One of the great things about being an Amazon Prime member is that Amazon has more or less kept the price of an annual membership reasonable (it’s still less than $9/month) while simultaneously working hard to deliver more perks for existing and new subscribers. In turn, it’s not at all surprising that Amazon Prime continues to grow by leaps and bounds. According to recent data compiled by Cowen & Co., Amazon’s Prime service now boasts upwards of 50 million subscribers, representing an impressive 23% increase year-over-year.
As part of Amazon’s ongoing efforts to make Prime an all-encompassing service with perks designed to appeal to everyone, the Wall Street Journal is reporting that Jeff Bezos and co. are now exploring the possibility of rolling out a premium professional sports package underneath its Prime umbrella. And speaking to Amazon’s grand ambition, the online retail giant has reportedly held talks with nearly all of the major U.S. sports leagues, including the NFL, the NBA, Major League Baseball and Major League Soccer.
Amazon has also been eyeing more niche sports as well, having held talks with the World Surf League, the National Lacrosse League, cricket sports leagues abroad, a handful of college sport broadcast networks and more.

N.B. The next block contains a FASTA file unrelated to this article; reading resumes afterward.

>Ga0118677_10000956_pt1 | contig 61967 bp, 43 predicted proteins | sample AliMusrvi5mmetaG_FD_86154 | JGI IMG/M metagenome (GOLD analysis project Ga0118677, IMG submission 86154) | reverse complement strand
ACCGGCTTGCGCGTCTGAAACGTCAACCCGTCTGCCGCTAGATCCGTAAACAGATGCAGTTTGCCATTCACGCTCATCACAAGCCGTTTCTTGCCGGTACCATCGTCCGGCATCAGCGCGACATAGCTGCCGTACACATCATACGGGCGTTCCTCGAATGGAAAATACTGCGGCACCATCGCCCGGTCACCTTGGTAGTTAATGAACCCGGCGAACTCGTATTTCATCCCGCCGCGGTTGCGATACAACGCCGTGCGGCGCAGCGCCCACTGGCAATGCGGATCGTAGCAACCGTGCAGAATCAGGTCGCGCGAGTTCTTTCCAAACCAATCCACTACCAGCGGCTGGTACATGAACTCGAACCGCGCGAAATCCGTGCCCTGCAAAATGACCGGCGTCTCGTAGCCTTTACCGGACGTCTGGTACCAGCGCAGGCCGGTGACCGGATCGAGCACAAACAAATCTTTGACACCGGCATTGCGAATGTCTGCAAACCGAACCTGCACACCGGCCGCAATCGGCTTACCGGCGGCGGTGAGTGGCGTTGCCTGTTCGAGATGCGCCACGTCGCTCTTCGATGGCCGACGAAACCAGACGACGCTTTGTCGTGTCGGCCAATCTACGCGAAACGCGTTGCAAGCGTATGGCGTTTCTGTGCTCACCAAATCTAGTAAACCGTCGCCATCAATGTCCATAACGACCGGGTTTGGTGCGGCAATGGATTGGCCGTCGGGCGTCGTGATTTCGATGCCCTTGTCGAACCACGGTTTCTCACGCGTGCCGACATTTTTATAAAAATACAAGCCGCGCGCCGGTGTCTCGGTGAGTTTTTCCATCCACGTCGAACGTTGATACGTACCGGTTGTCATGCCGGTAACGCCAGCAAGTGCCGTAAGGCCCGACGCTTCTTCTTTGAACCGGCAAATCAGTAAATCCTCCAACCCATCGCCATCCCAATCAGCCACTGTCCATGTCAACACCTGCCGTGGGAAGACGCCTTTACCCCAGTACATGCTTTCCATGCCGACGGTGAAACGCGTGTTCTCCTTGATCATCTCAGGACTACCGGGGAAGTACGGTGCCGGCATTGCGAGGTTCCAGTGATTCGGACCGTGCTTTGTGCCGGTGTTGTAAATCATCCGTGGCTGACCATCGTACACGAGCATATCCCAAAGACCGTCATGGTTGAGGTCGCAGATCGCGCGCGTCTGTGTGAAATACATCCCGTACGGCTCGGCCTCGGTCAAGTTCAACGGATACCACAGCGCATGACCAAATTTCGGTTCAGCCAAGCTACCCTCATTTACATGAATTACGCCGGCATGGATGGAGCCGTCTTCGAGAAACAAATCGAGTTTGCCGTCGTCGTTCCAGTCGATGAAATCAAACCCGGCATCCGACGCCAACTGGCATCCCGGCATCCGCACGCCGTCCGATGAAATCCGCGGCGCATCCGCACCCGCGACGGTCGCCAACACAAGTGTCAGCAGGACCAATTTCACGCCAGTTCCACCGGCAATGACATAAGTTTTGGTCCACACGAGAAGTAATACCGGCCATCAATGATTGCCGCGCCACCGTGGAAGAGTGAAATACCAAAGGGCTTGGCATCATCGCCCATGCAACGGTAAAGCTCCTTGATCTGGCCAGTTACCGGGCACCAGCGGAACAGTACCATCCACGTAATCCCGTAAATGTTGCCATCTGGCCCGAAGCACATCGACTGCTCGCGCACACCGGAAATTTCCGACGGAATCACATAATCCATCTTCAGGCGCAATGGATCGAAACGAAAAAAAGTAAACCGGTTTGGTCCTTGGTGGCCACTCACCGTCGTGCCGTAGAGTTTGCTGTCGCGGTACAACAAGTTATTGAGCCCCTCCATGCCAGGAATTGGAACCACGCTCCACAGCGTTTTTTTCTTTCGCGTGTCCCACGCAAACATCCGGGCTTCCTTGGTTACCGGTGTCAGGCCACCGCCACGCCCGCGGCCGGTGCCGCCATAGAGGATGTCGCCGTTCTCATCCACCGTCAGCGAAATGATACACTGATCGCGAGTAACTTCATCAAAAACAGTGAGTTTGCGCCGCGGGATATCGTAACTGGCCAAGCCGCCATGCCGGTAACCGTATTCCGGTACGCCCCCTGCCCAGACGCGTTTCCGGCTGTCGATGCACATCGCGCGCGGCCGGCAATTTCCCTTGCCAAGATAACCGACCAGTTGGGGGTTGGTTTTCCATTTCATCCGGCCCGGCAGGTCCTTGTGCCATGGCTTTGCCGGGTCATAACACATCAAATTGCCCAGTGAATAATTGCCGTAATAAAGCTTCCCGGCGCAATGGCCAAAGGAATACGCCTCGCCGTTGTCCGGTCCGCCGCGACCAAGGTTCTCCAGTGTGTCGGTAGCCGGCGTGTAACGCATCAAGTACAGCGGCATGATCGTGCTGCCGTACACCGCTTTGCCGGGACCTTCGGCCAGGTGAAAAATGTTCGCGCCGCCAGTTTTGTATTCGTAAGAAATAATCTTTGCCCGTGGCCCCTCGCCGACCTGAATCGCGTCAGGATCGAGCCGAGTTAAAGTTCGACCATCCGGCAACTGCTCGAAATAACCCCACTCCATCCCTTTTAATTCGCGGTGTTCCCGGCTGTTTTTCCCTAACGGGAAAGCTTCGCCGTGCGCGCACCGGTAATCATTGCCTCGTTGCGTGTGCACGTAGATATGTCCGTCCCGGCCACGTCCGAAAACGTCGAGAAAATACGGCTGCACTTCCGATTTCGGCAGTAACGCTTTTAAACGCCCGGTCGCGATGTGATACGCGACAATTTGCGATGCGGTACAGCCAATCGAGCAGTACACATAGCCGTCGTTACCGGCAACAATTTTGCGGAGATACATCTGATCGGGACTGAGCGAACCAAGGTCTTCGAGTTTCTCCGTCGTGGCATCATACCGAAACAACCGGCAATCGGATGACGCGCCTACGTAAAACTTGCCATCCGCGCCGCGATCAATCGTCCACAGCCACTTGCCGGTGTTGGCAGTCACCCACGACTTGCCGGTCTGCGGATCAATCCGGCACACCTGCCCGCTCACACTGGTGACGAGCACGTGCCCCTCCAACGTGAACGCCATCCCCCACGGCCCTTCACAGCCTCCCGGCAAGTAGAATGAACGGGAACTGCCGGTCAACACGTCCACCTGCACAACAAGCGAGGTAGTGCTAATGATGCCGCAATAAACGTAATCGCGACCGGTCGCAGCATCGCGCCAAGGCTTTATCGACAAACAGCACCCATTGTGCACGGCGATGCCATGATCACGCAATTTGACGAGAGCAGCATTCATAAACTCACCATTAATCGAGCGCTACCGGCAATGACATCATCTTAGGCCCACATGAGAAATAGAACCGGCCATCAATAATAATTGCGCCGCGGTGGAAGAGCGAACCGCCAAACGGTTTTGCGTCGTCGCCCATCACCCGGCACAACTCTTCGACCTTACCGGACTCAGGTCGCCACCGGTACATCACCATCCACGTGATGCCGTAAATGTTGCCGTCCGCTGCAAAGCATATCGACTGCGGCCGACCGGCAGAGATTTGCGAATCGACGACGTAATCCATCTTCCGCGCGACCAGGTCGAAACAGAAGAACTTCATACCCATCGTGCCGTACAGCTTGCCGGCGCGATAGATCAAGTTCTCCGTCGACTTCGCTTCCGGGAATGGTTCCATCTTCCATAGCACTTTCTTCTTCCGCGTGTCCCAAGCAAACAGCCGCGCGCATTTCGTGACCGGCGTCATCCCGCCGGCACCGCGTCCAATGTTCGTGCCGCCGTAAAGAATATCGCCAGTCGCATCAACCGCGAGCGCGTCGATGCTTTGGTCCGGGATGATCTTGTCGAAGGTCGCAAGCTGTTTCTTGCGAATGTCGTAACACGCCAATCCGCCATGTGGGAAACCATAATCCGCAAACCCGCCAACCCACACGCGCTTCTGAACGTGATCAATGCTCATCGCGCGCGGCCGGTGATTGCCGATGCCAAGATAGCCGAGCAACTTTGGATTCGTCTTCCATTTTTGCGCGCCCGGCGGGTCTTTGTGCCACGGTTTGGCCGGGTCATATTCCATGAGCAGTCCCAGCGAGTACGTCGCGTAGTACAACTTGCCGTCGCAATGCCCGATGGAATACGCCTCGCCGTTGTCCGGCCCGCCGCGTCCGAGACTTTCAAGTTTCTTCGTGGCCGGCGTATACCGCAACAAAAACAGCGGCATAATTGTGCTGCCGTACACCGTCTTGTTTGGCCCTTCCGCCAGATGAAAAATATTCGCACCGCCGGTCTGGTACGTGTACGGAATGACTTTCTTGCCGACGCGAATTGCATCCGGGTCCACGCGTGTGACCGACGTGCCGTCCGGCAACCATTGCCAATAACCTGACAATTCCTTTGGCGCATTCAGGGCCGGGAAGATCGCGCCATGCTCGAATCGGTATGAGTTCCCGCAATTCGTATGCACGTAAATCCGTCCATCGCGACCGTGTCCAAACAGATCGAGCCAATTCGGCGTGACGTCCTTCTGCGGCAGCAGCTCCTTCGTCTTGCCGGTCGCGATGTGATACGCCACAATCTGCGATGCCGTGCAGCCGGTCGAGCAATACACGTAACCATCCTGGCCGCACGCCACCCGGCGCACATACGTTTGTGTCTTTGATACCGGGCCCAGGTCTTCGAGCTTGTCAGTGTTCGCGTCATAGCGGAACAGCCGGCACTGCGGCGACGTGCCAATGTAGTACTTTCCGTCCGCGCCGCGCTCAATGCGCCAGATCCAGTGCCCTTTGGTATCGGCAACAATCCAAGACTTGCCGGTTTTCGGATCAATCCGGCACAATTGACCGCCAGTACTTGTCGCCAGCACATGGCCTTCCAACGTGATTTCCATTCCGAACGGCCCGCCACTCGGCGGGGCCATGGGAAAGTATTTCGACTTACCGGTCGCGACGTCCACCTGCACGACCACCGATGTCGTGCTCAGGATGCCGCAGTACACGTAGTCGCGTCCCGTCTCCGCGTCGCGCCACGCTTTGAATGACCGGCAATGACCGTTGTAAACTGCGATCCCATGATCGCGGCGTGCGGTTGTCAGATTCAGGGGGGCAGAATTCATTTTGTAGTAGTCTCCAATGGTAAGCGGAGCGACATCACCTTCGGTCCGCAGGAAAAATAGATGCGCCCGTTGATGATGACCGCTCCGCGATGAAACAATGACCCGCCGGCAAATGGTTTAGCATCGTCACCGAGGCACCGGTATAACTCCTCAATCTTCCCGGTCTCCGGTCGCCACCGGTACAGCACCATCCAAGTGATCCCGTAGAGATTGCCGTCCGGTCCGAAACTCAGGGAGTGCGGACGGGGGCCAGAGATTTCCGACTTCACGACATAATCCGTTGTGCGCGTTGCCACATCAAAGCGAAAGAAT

The WSJ reports:
With at least some leagues, including the NBA, Amazon has floated creating a premium, exclusive sports package that would accompany a Prime membership, though the details are unclear, the people said. A premium sports package could entice new subscribers to Prime and to Amazon’s potential “skinny bundle” of live channels online.
Amazon executives have even canvassed traditional TV networks for game rights they aren’t using. They have asked if Univision Communications Inc. would consider producing and packaging the extra Mexican soccer league games that it has rights to but doesn’t air, one of the people said.
Amazon also is seeking sports packages like NFL Game Pass, which shows replays of matchups, to sell to Prime members as add-on channels, the people said.
With skinny bundles reportedly positioned to replace existing cable packages which can often cost more than $100/month, Amazon’s move to corner the sports market is incredibly shrewd. Of course, Amazon’s mere exploration into the area doesn’t necessarily mean we’ll see new deals being inked over the next few months. With sports licensing deals often costing in the billions of dollars, Amazon would have to get creative in regards to the type of content deals they’d be able to secure, especially as it pertains to the more popular sports leagues like the NFL and the NBA which already have existing deals with broadcast networks like ESPN and FOX.
No matter what develops, it’s impressive to see Amazon continually try and press forward on the entertainment front. All the while, Apple’s on strategy in the TV space appears to be nothing short of a muddled mess stuck somewhere in no man’s land.